Study type: Therapeutical study (experimental study)

Acquisition of ischemic tolerance by repetitive transcranial magnetic stimulation in the rat hippocampus. med. app.

Published in: Brain Res 2005; 1037 (1-2): 7-11

Aim of study (acc. to author)

To study the ability of 0.75 T repetitive transcranial magnetic stimulation (rTMS) to protect the hippocampal function of the rat from ischemic injury.

Endpoint

Exposure

Exposure Parameters
Exposure 1:
Modulation type: pulsed
Exposure duration: repeated daily exposure, 4 times a day for 7 days (1000 pulses/day)

Exposure 1

Main characteristics
Frequency
Type
Waveform
Exposure duration repeated daily exposure, 4 times a day for 7 days (1000 pulses/day)
Additional info Frequency range not given.
Modulation
Modulation type pulsed
Additional info

The stimulator delivered biphasic cosine current pulses for 238 µs. Ten 1 sec trains of 25 pulses/s with 1 s interval were used.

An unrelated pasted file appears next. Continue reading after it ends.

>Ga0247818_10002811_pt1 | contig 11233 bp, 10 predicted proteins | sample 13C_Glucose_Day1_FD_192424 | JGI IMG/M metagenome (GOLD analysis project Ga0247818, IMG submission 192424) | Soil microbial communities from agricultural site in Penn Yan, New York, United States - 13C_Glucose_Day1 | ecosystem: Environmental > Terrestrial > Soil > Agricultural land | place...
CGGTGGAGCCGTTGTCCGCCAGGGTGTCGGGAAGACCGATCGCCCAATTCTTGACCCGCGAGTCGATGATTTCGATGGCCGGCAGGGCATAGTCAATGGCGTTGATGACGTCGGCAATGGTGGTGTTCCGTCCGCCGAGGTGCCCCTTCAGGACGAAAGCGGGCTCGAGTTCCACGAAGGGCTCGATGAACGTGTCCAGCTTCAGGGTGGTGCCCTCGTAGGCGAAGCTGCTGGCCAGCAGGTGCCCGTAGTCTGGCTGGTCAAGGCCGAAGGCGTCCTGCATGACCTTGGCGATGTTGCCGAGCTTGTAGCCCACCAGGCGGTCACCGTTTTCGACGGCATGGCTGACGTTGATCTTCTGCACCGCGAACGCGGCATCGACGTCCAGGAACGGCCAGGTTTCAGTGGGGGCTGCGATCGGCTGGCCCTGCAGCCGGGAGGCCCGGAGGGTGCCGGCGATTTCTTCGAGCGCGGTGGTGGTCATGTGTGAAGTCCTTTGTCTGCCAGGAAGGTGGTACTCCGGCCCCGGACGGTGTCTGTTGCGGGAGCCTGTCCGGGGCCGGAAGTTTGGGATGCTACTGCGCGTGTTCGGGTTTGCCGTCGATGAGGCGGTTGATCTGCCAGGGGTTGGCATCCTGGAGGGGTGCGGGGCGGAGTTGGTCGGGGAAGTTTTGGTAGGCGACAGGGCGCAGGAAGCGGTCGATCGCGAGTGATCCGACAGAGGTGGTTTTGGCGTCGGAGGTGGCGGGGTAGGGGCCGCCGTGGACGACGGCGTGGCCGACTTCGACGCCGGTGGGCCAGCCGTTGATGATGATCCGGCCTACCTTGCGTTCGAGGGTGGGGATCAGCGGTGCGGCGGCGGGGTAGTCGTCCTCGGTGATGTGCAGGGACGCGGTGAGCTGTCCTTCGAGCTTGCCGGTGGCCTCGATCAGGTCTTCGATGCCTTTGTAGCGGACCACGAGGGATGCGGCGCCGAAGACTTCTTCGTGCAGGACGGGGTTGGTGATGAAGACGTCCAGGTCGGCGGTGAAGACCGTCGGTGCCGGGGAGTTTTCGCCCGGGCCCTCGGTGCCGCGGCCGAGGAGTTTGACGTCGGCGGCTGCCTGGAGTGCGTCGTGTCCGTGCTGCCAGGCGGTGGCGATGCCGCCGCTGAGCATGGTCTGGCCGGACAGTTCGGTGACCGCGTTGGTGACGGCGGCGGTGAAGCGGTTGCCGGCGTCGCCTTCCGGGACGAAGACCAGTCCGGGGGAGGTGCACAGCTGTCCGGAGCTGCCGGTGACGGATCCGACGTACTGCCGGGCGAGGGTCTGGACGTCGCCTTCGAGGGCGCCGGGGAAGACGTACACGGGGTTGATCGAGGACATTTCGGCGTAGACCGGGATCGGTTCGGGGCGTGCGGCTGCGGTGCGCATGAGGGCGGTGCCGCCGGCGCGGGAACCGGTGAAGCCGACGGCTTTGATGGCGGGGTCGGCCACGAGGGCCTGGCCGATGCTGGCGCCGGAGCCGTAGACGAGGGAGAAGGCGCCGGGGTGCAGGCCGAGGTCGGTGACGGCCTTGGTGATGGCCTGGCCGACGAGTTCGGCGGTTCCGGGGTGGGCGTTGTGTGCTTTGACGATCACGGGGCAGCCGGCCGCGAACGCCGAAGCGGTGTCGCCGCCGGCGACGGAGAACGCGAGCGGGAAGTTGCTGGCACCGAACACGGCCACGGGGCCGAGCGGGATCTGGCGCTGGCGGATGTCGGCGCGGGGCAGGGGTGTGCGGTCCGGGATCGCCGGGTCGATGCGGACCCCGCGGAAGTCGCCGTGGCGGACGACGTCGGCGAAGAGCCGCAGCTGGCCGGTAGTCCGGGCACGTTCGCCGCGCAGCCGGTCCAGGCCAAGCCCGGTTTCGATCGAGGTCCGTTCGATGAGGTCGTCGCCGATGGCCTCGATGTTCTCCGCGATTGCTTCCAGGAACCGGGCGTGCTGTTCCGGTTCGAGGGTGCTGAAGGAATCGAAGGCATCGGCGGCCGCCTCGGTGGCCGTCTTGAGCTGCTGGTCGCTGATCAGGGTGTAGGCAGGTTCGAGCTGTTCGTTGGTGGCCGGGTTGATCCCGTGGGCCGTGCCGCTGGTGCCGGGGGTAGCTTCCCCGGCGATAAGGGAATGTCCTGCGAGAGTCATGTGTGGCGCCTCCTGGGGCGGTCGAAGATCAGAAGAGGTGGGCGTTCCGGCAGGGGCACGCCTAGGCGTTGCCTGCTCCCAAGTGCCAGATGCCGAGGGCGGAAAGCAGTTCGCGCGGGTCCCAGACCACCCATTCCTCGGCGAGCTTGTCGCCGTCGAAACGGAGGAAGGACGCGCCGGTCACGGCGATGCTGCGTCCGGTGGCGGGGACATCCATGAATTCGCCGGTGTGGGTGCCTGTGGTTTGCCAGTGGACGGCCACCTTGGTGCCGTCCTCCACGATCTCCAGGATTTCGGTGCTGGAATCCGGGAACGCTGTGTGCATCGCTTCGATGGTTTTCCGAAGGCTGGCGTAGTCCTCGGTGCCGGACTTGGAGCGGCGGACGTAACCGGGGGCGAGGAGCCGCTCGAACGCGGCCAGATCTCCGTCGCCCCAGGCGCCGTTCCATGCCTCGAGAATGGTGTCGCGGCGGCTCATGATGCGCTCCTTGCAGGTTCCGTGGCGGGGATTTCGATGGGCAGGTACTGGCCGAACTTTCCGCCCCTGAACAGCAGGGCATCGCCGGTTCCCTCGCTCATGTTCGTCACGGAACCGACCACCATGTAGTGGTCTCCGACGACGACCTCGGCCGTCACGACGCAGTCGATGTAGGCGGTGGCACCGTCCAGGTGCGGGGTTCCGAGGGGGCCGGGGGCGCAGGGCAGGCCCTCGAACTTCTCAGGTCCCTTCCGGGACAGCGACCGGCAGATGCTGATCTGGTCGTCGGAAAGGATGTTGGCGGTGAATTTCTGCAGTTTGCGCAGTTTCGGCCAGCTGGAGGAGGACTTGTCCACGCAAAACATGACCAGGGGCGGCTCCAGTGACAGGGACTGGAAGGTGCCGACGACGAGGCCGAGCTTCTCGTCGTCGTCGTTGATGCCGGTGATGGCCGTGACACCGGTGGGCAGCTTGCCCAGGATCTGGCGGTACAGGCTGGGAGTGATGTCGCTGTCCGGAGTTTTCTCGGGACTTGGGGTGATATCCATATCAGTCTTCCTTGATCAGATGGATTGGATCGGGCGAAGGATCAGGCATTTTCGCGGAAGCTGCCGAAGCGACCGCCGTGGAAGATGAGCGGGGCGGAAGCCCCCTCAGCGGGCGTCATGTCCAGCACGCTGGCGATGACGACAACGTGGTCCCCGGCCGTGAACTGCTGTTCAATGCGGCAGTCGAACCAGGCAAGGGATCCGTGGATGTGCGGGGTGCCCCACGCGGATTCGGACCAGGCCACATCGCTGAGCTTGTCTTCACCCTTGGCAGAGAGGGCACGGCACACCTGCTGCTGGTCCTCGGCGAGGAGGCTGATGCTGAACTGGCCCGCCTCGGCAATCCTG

Exposure setup
Exposure source
Setup Rats were magnetically stimulated using a round coil (15 mm inner diameter, 75 mm outer diameter, 10 mm thickness) positioned over the head. During the stimulation the rats were conscious and were held beneath the coil by the nape of the neck. Sham exposure was performed by treating the rats with a sham non-stimulated coil but exposed to the same noise as that produced during the stimulation.
Parameters
Measurand Value Type Method Mass Remarks
magnetic flux density 750 mT peak value unspecified - at the center of the coil
current density 9 A/m² maximum estimated - in the brain

Exposed system:

Methods Endpoint/measurement parameters/methodology

Investigated system:
Investigated organ system:
Time of investigation:
  • after exposure

Main outcome of study (acc. to author)

The long-term potentiation of the stimulated group was enhanced compared with the long-term potentiation of the sham control group in each ischemic condition, suggesting that repetitive transcranial magnetic stimulation has the potential to protect hippocampal function from ischemia.

Study character:

Study funded by

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